Orphaned and Unaccompanied Catholic European Children Immigrating Into the United States Under Displaced Persons Act of 1948 as Seen From the Files of the Catholic Committee for Refugees (Including Refugee Children) N. C. W. C
In 1948 the problem of displaced persons and what should be done about them was a highly disputable subject. On the one hand there were those who advocated sending them back to their homelands-----using force if necessary—-——arguing that this was the only natural solution to the problem. Then there were those who recommended we do nothing about the problem, arguing that their predicament was of no concern to us and that somehow they should shift for themselves in the economic, political, and social chaos of postwar Europe. Fortunately, there were those leaders, in and out of government, who had the foresight and charity to see the real issues at stake and the courage of their convictions to turn back the tide of expediency which finally resulted in Congressional passage of the Displaced Persons Act of 1948. My dear reader, it is not difficult today for anyone to understand why the displaced persons flatly refused to return to their homelands. Those who once claimed that the fears of these victims of a terrible war, as to persecution in their homelands because of race, religion, or political belief—were imaginary—have either disappeared from the arena of debate, or are now engaged in the common effort to preserve what is left of western civilization.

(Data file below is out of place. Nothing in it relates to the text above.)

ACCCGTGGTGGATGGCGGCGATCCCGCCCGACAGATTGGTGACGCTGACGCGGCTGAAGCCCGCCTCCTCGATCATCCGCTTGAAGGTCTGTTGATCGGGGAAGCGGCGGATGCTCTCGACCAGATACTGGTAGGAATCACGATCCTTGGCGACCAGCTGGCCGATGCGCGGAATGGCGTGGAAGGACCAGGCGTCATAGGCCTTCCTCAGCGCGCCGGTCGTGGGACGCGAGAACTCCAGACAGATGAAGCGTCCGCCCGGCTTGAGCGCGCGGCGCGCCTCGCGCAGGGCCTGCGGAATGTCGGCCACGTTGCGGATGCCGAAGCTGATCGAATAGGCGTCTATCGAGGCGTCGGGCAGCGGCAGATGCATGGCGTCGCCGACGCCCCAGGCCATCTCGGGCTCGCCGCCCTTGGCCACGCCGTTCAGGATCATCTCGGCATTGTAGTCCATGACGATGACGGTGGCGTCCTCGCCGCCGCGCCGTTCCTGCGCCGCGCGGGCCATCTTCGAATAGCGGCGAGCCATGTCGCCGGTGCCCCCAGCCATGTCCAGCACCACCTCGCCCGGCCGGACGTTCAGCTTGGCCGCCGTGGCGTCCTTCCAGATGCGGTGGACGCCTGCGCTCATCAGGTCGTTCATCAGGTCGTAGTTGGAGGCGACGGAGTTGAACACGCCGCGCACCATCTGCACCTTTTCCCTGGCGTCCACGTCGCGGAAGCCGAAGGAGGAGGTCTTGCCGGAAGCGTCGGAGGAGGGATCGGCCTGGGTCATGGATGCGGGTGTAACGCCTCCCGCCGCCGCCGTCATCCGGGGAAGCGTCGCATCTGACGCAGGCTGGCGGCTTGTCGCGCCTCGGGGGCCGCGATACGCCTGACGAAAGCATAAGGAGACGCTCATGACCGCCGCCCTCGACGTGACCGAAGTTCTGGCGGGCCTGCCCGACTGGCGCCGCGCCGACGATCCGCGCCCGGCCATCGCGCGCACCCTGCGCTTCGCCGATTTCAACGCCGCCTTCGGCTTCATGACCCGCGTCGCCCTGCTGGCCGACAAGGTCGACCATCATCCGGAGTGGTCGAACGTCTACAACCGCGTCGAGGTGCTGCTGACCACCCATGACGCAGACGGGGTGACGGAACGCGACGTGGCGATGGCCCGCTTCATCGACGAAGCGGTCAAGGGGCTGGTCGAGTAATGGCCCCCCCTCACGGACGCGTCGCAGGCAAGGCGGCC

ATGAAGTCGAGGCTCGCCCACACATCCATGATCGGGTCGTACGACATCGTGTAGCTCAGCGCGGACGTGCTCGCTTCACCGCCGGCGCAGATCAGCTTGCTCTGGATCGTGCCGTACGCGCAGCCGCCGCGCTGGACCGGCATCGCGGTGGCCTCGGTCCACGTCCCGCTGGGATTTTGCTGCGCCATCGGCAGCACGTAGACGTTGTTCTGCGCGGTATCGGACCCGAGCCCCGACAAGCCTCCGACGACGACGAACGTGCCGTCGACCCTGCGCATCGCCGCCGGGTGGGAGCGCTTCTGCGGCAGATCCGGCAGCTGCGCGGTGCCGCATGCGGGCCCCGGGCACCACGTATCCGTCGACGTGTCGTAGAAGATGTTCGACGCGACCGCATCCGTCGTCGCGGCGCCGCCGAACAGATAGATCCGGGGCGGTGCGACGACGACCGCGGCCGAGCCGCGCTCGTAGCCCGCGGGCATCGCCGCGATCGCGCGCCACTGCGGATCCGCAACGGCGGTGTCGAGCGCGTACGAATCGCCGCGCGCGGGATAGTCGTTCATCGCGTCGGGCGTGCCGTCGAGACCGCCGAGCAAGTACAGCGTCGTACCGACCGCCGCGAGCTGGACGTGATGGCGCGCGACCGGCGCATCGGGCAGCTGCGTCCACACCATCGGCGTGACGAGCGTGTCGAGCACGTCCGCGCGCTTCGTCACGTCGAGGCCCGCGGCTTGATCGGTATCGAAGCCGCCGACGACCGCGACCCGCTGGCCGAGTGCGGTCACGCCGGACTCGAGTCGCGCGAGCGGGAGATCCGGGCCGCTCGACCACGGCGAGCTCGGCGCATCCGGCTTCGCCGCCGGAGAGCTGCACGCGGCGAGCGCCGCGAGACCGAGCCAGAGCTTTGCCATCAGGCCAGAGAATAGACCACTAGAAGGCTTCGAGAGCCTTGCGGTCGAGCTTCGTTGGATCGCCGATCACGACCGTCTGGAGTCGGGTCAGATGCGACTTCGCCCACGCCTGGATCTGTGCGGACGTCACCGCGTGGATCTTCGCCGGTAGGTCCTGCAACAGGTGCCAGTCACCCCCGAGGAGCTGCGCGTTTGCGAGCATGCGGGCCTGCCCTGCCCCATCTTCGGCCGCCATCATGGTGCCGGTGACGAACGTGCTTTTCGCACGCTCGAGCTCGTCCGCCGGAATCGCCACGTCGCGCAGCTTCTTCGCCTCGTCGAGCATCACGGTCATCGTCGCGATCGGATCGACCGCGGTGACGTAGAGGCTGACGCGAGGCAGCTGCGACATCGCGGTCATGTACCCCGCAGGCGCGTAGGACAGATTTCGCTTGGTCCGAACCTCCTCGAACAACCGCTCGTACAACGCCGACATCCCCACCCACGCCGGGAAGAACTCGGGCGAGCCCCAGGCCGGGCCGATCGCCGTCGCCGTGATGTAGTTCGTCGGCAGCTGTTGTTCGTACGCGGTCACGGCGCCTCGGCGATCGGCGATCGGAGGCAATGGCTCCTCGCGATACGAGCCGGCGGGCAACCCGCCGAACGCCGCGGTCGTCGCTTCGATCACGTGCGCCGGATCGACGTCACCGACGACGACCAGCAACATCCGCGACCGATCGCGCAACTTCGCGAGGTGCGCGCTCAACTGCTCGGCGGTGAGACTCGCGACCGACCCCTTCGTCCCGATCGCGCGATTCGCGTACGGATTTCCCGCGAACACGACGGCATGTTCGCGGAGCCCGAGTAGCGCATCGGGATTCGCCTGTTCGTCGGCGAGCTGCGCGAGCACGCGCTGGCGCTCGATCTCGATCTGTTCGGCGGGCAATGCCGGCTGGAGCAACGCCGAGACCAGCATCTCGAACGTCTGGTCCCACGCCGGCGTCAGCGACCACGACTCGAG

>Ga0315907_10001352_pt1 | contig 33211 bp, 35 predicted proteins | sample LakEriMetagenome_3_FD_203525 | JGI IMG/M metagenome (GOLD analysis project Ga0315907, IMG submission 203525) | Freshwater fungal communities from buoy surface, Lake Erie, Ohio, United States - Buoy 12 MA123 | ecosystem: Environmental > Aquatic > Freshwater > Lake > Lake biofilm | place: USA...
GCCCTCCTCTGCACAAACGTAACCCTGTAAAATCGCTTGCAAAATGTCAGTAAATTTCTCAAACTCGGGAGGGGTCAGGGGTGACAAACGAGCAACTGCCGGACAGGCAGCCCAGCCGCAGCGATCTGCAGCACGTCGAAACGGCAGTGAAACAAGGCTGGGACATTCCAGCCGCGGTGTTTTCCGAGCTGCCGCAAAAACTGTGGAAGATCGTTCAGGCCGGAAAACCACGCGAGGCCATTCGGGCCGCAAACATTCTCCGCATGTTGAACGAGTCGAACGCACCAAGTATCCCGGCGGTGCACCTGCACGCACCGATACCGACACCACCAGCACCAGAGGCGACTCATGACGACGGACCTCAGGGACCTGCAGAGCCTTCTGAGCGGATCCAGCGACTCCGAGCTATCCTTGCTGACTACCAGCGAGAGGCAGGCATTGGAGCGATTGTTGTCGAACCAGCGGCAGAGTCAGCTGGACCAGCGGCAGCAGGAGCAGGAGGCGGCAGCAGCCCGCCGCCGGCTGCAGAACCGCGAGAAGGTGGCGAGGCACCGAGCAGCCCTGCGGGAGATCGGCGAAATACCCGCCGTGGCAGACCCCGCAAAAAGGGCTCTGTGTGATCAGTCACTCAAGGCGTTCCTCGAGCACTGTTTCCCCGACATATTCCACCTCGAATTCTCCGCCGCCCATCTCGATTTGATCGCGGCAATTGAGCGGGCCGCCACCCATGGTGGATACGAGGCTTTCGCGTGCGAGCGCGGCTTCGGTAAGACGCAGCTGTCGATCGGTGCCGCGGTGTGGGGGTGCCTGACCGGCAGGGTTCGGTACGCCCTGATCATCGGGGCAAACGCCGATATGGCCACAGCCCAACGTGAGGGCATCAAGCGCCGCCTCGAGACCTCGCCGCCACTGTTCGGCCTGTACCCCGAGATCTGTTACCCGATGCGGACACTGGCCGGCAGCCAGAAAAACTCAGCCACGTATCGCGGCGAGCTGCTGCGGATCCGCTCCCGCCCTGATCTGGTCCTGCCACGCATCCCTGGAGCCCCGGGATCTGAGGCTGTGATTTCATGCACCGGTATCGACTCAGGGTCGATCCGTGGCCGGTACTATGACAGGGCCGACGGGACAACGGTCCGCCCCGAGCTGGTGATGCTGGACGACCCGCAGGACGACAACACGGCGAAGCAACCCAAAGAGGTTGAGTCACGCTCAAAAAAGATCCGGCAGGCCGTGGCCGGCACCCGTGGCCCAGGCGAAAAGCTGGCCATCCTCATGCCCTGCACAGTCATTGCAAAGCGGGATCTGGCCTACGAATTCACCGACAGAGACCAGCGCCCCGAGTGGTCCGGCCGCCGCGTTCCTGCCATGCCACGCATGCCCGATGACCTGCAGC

Public administration|European Studies|Social work
Jaksina, Alexander Stanley, "Orphaned and Unaccompanied Catholic European Children Immigrating Into the United States Under Displaced Persons Act of 1948 as Seen From the Files of the Catholic Committee for Refugees (Including Refugee Children) N. C. W. C" (1953). ETD Collection for Fordham University. AAI30557783.